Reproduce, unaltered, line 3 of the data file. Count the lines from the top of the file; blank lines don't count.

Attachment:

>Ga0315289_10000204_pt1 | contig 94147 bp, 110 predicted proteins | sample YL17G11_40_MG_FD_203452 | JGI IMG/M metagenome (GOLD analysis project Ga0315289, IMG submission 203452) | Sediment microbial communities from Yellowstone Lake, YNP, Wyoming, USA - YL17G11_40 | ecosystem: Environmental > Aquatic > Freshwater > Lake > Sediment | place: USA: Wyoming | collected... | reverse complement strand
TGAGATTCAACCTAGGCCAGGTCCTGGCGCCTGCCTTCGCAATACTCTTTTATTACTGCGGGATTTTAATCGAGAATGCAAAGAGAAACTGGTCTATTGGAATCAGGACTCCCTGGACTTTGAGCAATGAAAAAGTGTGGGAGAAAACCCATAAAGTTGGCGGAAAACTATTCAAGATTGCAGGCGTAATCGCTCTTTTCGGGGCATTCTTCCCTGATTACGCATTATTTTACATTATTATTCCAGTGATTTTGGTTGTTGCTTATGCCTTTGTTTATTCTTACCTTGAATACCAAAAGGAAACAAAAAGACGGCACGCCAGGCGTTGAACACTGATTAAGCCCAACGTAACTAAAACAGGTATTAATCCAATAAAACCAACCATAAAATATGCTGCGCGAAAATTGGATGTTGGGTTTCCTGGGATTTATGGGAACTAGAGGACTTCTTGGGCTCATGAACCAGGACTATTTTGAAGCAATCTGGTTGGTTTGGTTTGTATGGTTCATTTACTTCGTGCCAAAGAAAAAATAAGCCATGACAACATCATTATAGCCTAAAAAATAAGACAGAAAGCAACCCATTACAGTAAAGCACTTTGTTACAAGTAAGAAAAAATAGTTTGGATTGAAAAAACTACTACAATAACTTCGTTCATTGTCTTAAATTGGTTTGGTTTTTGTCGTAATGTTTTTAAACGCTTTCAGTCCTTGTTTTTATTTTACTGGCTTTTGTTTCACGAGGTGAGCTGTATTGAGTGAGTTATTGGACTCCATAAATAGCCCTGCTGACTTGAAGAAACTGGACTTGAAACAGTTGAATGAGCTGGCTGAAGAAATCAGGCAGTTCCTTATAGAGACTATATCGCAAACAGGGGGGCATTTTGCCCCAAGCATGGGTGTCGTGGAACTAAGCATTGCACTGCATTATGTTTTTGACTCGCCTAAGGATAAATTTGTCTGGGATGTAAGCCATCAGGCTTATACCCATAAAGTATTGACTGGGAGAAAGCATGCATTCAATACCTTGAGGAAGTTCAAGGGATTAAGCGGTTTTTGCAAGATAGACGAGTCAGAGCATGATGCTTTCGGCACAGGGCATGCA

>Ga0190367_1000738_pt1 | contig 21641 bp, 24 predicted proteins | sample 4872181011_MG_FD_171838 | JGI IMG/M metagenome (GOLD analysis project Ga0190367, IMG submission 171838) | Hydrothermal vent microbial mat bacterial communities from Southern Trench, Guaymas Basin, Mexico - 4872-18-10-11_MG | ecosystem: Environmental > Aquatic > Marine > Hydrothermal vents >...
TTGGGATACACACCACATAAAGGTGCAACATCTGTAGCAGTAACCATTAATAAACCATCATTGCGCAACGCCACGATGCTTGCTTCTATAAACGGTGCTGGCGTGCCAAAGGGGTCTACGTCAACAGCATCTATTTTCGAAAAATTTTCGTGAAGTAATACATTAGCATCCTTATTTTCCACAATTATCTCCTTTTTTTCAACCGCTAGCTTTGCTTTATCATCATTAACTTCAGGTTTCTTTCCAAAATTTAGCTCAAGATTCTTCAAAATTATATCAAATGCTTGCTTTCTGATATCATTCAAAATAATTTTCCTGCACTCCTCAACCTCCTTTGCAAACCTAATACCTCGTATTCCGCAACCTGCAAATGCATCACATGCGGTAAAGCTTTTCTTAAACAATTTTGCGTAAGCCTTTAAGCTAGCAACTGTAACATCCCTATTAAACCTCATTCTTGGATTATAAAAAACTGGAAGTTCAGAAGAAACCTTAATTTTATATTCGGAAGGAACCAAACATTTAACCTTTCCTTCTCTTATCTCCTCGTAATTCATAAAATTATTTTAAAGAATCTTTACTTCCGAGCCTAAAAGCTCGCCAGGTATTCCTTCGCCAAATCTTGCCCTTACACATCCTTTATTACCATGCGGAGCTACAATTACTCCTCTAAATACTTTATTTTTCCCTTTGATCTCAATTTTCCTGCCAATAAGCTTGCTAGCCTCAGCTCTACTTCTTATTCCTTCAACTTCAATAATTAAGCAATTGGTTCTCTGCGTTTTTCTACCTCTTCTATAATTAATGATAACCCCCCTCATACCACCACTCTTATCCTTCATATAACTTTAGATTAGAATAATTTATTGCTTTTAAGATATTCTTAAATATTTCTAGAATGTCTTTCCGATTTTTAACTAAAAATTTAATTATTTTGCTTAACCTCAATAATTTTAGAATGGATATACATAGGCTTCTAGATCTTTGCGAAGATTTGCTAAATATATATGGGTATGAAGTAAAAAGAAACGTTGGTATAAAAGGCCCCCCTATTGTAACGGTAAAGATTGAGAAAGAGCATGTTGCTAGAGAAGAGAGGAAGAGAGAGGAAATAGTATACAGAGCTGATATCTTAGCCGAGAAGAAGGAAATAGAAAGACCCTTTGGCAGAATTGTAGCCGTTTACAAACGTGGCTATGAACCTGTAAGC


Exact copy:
>Ga0190367_1000738_pt1 | contig 21641 bp, 24 predicted proteins | sample 4872181011_MG_FD_171838 | JGI IMG/M metagenome (GOLD analysis project Ga0190367, IMG submission 171838) | Hydrothermal vent microbial mat bacterial communities from Southern Trench, Guaymas Basin, Mexico - 4872-18-10-11_MG | ecosystem: Environmental > Aquatic > Marine > Hydrothermal vents >...